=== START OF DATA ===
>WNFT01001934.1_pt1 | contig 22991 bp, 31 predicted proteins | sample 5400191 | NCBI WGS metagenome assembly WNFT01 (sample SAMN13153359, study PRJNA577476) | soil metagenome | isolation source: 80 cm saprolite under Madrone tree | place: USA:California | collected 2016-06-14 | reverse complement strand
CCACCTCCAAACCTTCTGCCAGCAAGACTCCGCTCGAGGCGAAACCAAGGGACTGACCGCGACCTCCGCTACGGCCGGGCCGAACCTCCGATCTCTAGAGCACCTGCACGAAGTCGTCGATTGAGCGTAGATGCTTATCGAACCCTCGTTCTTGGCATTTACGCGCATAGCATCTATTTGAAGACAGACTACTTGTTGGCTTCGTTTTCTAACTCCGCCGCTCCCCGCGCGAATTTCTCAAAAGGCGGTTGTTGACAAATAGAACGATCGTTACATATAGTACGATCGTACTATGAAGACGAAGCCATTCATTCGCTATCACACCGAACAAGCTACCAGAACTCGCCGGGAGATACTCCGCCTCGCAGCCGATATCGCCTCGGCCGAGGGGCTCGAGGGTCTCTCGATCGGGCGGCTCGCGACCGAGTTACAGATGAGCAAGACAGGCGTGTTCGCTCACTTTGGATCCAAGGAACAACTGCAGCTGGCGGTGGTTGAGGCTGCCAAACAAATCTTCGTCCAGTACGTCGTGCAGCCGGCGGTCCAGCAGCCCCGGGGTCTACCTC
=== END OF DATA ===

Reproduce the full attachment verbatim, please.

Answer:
>WNFT01001934.1_pt1 | contig 22991 bp, 31 predicted proteins | sample 5400191 | NCBI WGS metagenome assembly WNFT01 (sample SAMN13153359, study PRJNA577476) | soil metagenome | isolation source: 80 cm saprolite under Madrone tree | place: USA:California | collected 2016-06-14 | reverse complement strand
CCACCTCCAAACCTTCTGCCAGCAAGACTCCGCTCGAGGCGAAACCAAGGGACTGACCGCGACCTCCGCTACGGCCGGGCCGAACCTCCGATCTCTAGAGCACCTGCACGAAGTCGTCGATTGAGCGTAGATGCTTATCGAACCCTCGTTCTTGGCATTTACGCGCATAGCATCTATTTGAAGACAGACTACTTGTTGGCTTCGTTTTCTAACTCCGCCGCTCCCCGCGCGAATTTCTCAAAAGGCGGTTGTTGACAAATAGAACGATCGTTACATATAGTACGATCGTACTATGAAGACGAAGCCATTCATTCGCTATCACACCGAACAAGCTACCAGAACTCGCCGGGAGATACTCCGCCTCGCAGCCGATATCGCCTCGGCCGAGGGGCTCGAGGGTCTCTCGATCGGGCGGCTCGCGACCGAGTTACAGATGAGCAAGACAGGCGTGTTCGCTCACTTTGGATCCAAGGAACAACTGCAGCTGGCGGTGGTTGAGGCTGCCAAACAAATCTTCGTCCAGTACGTCGTGCAGCCGGCGGTCCAGCAGCCCCGGGGTCTACCTC